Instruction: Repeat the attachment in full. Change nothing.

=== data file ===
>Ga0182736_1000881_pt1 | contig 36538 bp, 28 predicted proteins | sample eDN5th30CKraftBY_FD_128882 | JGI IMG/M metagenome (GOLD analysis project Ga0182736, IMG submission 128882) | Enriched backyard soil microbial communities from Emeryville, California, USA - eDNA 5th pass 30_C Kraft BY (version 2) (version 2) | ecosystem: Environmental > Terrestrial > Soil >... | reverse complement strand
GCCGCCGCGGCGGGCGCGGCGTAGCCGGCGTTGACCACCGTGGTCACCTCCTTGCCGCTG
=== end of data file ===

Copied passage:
>Ga0182736_1000881_pt1 | contig 36538 bp, 28 predicted proteins | sample eDN5th30CKraftBY_FD_128882 | JGI IMG/M metagenome (GOLD analysis project Ga0182736, IMG submission 128882) | Enriched backyard soil microbial communities from Emeryville, California, USA - eDNA 5th pass 30_C Kraft BY (version 2) (version 2) | ecosystem: Environmental > Terrestrial > Soil >... | reverse complement strand
GCCGCCGCGGCGGGCGCGGCGTAGCCGGCGTTGACCACCGTGGTCACCTCCTTGCCGCTG